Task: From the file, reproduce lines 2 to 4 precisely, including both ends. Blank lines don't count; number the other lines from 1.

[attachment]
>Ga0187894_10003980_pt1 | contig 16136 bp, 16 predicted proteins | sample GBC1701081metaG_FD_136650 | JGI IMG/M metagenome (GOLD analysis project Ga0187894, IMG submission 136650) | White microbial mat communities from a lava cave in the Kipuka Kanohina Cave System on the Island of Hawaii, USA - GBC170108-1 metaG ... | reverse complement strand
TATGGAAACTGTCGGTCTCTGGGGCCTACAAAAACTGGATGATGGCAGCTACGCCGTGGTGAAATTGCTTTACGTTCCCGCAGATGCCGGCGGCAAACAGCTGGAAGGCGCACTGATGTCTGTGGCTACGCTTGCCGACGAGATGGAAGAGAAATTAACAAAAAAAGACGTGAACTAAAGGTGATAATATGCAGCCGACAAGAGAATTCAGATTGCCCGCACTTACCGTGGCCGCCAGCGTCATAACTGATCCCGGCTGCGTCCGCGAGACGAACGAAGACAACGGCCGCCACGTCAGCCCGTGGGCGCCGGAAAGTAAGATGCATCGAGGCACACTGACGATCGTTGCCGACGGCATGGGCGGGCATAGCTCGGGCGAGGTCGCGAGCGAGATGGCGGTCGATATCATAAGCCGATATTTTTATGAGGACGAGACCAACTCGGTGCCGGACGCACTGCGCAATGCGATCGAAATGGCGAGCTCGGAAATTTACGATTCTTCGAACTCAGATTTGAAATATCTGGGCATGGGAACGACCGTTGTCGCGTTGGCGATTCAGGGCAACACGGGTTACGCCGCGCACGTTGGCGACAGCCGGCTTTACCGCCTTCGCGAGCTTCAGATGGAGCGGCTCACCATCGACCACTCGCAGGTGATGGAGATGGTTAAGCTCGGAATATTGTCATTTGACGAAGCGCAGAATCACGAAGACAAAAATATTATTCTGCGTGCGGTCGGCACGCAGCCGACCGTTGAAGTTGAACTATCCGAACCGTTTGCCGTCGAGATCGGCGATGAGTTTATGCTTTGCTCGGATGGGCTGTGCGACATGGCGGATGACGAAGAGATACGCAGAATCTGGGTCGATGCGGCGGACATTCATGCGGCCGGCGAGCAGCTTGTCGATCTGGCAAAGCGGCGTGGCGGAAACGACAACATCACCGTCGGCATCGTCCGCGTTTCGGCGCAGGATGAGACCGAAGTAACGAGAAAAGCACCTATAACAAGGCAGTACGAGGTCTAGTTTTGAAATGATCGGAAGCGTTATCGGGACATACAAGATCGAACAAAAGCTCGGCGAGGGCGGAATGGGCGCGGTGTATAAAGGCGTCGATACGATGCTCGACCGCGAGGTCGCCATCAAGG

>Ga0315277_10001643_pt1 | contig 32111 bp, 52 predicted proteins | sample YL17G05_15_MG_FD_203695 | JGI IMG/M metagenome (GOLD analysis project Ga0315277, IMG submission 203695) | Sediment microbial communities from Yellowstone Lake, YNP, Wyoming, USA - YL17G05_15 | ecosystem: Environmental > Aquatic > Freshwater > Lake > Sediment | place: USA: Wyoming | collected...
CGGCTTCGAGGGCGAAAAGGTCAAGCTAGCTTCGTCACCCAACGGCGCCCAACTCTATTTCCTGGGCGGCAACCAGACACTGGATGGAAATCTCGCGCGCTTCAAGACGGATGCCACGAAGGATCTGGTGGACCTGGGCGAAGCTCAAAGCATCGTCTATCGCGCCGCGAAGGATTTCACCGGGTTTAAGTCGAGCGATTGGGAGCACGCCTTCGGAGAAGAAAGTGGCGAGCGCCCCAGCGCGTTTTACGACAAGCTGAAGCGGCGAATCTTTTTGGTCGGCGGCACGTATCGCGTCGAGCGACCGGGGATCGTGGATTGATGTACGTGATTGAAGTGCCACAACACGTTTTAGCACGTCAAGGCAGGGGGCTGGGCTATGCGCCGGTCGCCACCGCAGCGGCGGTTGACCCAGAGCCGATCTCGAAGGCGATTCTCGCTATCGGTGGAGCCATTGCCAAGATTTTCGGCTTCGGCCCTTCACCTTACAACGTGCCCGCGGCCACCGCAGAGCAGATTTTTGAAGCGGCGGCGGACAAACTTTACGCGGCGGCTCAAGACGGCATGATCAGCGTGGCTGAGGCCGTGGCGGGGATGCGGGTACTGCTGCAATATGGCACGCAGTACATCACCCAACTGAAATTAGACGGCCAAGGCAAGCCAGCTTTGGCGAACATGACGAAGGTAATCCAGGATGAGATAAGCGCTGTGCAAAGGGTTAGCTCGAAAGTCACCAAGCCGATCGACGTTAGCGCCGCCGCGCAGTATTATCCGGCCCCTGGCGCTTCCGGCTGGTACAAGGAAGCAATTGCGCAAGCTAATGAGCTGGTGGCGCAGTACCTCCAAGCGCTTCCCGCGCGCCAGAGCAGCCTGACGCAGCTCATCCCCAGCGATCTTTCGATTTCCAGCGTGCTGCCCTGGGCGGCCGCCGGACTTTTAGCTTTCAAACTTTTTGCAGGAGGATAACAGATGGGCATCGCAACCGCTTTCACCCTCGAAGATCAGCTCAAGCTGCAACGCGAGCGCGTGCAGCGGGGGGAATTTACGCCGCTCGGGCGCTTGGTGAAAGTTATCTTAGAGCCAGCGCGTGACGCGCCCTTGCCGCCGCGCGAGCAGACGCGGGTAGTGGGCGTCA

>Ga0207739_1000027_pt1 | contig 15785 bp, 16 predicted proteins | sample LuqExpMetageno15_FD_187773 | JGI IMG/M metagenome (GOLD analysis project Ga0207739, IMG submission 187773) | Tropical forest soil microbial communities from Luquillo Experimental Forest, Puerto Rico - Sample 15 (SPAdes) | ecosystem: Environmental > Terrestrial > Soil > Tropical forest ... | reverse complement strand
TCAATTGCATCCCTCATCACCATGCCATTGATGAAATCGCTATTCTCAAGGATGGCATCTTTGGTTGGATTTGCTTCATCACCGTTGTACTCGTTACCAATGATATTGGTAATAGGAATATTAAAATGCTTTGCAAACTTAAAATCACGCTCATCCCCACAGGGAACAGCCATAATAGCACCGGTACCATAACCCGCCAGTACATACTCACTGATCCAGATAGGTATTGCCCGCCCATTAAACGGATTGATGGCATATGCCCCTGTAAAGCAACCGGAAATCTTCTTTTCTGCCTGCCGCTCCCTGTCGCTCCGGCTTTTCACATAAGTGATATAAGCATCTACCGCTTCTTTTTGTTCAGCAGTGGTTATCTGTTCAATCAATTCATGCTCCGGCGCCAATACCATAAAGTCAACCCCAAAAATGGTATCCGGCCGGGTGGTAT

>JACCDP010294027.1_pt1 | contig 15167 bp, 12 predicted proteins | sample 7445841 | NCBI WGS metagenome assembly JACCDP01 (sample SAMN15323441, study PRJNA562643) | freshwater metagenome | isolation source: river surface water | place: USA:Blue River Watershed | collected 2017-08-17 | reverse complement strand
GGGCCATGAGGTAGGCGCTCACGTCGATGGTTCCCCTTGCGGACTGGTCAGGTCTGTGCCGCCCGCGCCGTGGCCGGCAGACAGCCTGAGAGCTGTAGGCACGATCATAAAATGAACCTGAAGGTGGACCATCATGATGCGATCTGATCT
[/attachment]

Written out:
TATGGAAACTGTCGGTCTCTGGGGCCTACAAAAACTGGATGATGGCAGCTACGCCGTGGTGAAATTGCTTTACGTTCCCGCAGATGCCGGCGGCAAACAGCTGGAAGGCGCACTGATGTCTGTGGCTACGCTTGCCGACGAGATGGAAGAGAAATTAACAAAAAAAGACGTGAACTAAAGGTGATAATATGCAGCCGACAAGAGAATTCAGATTGCCCGCACTTACCGTGGCCGCCAGCGTCATAACTGATCCCGGCTGCGTCCGCGAGACGAACGAAGACAACGGCCGCCACGTCAGCCCGTGGGCGCCGGAAAGTAAGATGCATCGAGGCACACTGACGATCGTTGCCGACGGCATGGGCGGGCATAGCTCGGGCGAGGTCGCGAGCGAGATGGCGGTCGATATCATAAGCCGATATTTTTATGAGGACGAGACCAACTCGGTGCCGGACGCACTGCGCAATGCGATCGAAATGGCGAGCTCGGAAATTTACGATTCTTCGAACTCAGATTTGAAATATCTGGGCATGGGAACGACCGTTGTCGCGTTGGCGATTCAGGGCAACACGGGTTACGCCGCGCACGTTGGCGACAGCCGGCTTTACCGCCTTCGCGAGCTTCAGATGGAGCGGCTCACCATCGACCACTCGCAGGTGATGGAGATGGTTAAGCTCGGAATATTGTCATTTGACGAAGCGCAGAATCACGAAGACAAAAATATTATTCTGCGTGCGGTCGGCACGCAGCCGACCGTTGAAGTTGAACTATCCGAACCGTTTGCCGTCGAGATCGGCGATGAGTTTATGCTTTGCTCGGATGGGCTGTGCGACATGGCGGATGACGAAGAGATACGCAGAATCTGGGTCGATGCGGCGGACATTCATGCGGCCGGCGAGCAGCTTGTCGATCTGGCAAAGCGGCGTGGCGGAAACGACAACATCACCGTCGGCATCGTCCGCGTTTCGGCGCAGGATGAGACCGAAGTAACGAGAAAAGCACCTATAACAAGGCAGTACGAGGTCTAGTTTTGAAATGATCGGAAGCGTTATCGGGACATACAAGATCGAACAAAAGCTCGGCGAGGGCGGAATGGGCGCGGTGTATAAAGGCGTCGATACGATGCTCGACCGCGAGGTCGCCATCAAGG

>Ga0315277_10001643_pt1 | contig 32111 bp, 52 predicted proteins | sample YL17G05_15_MG_FD_203695 | JGI IMG/M metagenome (GOLD analysis project Ga0315277, IMG submission 203695) | Sediment microbial communities from Yellowstone Lake, YNP, Wyoming, USA - YL17G05_15 | ecosystem: Environmental > Aquatic > Freshwater > Lake > Sediment | place: USA: Wyoming | collected...
CGGCTTCGAGGGCGAAAAGGTCAAGCTAGCTTCGTCACCCAACGGCGCCCAACTCTATTTCCTGGGCGGCAACCAGACACTGGATGGAAATCTCGCGCGCTTCAAGACGGATGCCACGAAGGATCTGGTGGACCTGGGCGAAGCTCAAAGCATCGTCTATCGCGCCGCGAAGGATTTCACCGGGTTTAAGTCGAGCGATTGGGAGCACGCCTTCGGAGAAGAAAGTGGCGAGCGCCCCAGCGCGTTTTACGACAAGCTGAAGCGGCGAATCTTTTTGGTCGGCGGCACGTATCGCGTCGAGCGACCGGGGATCGTGGATTGATGTACGTGATTGAAGTGCCACAACACGTTTTAGCACGTCAAGGCAGGGGGCTGGGCTATGCGCCGGTCGCCACCGCAGCGGCGGTTGACCCAGAGCCGATCTCGAAGGCGATTCTCGCTATCGGTGGAGCCATTGCCAAGATTTTCGGCTTCGGCCCTTCACCTTACAACGTGCCCGCGGCCACCGCAGAGCAGATTTTTGAAGCGGCGGCGGACAAACTTTACGCGGCGGCTCAAGACGGCATGATCAGCGTGGCTGAGGCCGTGGCGGGGATGCGGGTACTGCTGCAATATGGCACGCAGTACATCACCCAACTGAAATTAGACGGCCAAGGCAAGCCAGCTTTGGCGAACATGACGAAGGTAATCCAGGATGAGATAAGCGCTGTGCAAAGGGTTAGCTCGAAAGTCACCAAGCCGATCGACGTTAGCGCCGCCGCGCAGTATTATCCGGCCCCTGGCGCTTCCGGCTGGTACAAGGAAGCAATTGCGCAAGCTAATGAGCTGGTGGCGCAGTACCTCCAAGCGCTTCCCGCGCGCCAGAGCAGCCTGACGCAGCTCATCCCCAGCGATCTTTCGATTTCCAGCGTGCTGCCCTGGGCGGCCGCCGGACTTTTAGCTTTCAAACTTTTTGCAGGAGGATAACAGATGGGCATCGCAACCGCTTTCACCCTCGAAGATCAGCTCAAGCTGCAACGCGAGCGCGTGCAGCGGGGGGAATTTACGCCGCTCGGGCGCTTGGTGAAAGTTATCTTAGAGCCAGCGCGTGACGCGCCCTTGCCGCCGCGCGAGCAGACGCGGGTAGTGGGCGTCA